Tree rings are used to determine the age of trees. Some dates go significantly beyond the traditional date for the Flood (2348 BC per Ussher). Tree rings are fickle and so is radiocarbon dating. Two trees were dated by radiocarbon, the known ages were 580 AD and 575 AD, the 14C dates differed by 400 years.1 A number of issues plague tree ring dating:
Do thin layers in the rock record indicate tens of thousands of years of time? In 1979, Kenneth Hsu (Catastrophes, Dinosaurs and Evolution) co-authored a paper in Sedimentology on “varves” in a Swiss lake. These thin bands of sediment are often thought to represent annual layers. Hsu found five “varves” in a single year and concluded they formed rapidly by a catastrophic turbid underwater flow.2
A flood in Colorado in 1965 deposited 100 layers and a 1960 flood in Florida deposited six inches of mud with a number of thin layers.3 In some cases the multiple thin layers can be dated by radiocarbon, but the dates don’t match! The 14C dates are selected. The Touchet Beds in Washington are 300 foot thick and have multiple thin layers produced by the MegaFlood that made the Channeled Scablands. That is, the deposit was formed catastrophically and these layers do not represent annual bands.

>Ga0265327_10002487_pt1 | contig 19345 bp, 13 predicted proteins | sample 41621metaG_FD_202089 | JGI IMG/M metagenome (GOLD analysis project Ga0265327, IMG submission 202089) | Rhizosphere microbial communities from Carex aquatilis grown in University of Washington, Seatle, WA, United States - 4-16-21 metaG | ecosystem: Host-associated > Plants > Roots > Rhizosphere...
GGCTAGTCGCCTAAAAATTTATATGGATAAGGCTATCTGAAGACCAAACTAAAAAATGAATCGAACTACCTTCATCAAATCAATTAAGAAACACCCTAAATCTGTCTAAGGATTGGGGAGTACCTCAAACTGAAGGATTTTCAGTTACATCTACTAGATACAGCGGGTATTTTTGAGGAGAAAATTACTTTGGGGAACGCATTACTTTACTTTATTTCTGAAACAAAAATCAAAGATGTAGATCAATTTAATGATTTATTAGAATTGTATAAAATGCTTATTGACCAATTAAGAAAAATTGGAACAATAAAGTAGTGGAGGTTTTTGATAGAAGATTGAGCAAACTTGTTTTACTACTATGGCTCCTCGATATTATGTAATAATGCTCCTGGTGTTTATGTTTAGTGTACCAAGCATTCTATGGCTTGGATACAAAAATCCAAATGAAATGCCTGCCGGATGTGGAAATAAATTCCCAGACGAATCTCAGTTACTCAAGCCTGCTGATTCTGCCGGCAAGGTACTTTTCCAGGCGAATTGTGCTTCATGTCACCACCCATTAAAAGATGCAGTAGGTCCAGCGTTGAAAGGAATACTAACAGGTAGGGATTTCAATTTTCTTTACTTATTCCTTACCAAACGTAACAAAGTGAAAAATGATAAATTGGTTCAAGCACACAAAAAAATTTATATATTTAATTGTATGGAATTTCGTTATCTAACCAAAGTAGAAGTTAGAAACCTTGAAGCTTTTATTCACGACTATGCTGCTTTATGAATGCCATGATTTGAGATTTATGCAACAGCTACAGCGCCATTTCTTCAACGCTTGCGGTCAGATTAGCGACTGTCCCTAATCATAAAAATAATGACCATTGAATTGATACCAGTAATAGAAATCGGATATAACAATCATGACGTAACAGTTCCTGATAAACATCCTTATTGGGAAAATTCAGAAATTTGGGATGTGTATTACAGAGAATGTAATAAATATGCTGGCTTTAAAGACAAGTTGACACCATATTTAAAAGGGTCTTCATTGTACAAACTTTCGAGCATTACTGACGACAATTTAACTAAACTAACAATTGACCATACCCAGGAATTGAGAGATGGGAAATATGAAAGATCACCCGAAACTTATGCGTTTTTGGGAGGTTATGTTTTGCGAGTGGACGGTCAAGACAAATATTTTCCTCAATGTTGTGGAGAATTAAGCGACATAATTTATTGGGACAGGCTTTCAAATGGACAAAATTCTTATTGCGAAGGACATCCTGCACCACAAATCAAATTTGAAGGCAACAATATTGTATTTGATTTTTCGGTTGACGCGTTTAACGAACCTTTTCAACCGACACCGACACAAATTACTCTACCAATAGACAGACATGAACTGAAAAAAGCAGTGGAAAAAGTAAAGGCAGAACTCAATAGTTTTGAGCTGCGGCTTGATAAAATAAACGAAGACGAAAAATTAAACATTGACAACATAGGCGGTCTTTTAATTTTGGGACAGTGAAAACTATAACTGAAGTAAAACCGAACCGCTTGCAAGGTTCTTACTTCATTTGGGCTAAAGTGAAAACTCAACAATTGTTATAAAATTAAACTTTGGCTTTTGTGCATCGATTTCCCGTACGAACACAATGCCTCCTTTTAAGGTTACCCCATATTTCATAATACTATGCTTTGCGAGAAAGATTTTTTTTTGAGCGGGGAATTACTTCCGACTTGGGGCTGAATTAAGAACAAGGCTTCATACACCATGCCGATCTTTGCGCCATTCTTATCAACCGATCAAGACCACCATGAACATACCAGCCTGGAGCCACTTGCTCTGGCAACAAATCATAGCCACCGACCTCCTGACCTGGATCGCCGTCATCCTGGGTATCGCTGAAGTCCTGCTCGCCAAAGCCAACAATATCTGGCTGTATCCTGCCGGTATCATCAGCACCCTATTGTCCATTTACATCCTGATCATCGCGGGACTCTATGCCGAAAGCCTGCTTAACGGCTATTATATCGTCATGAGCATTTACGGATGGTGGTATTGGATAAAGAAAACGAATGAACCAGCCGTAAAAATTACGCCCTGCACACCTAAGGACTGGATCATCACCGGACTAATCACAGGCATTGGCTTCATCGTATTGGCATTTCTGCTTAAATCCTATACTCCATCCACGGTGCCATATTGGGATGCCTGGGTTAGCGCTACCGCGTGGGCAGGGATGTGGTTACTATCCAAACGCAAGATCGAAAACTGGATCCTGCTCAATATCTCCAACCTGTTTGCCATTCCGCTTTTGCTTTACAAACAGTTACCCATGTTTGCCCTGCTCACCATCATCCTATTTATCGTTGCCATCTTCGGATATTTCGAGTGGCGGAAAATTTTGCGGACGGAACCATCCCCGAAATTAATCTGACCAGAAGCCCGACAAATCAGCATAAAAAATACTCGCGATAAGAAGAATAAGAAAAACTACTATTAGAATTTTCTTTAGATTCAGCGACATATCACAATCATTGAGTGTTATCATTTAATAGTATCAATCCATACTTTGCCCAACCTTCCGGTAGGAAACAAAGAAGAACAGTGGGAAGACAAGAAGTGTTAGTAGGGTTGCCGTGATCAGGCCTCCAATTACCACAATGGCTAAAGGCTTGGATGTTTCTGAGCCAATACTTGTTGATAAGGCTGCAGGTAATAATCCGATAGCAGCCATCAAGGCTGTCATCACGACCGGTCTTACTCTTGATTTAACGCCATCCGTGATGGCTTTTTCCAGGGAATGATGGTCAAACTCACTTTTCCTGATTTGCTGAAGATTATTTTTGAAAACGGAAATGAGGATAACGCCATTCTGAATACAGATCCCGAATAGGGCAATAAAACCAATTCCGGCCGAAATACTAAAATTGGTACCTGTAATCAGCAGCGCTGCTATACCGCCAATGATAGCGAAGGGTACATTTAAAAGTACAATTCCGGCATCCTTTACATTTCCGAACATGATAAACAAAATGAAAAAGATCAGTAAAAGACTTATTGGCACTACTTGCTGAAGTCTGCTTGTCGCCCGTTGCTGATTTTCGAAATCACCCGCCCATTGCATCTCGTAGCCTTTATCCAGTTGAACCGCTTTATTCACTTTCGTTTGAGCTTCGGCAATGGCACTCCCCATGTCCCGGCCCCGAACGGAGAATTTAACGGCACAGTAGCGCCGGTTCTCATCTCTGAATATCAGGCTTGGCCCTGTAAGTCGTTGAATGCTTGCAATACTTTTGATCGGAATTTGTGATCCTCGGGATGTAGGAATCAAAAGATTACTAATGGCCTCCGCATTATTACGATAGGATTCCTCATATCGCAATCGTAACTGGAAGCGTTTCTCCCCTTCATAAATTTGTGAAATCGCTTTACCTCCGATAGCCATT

In the Green River Formation there are two volcanic ash layers which are time markers. In one place there are 1089 layers and in another 1566 layers.4 This makes no sense if the layers are annual. In the Green River deposits we find fish, turtles, lizards, crocodile-like creatures and even birds. These fossils imply rapid burial, otherwise decay and predation would have occurred.
1) Prehistory and Earth Models by Melvin Cook (Max Parrish, London, 1966), p. 7.
2) YES – Young Earth Science by Jay Hall (IDEAS, Big Spring, TX, 2014), p. 127.
3) Earth’s Catastrophic Past by Andrew Snelling (Institute for Creation Research, Dallas, TX, 2009, Vol. 2), p. 948.
4) Origins by A.A. Roth (Review & Herald, Hagerstown, MD, 1998), p. 245.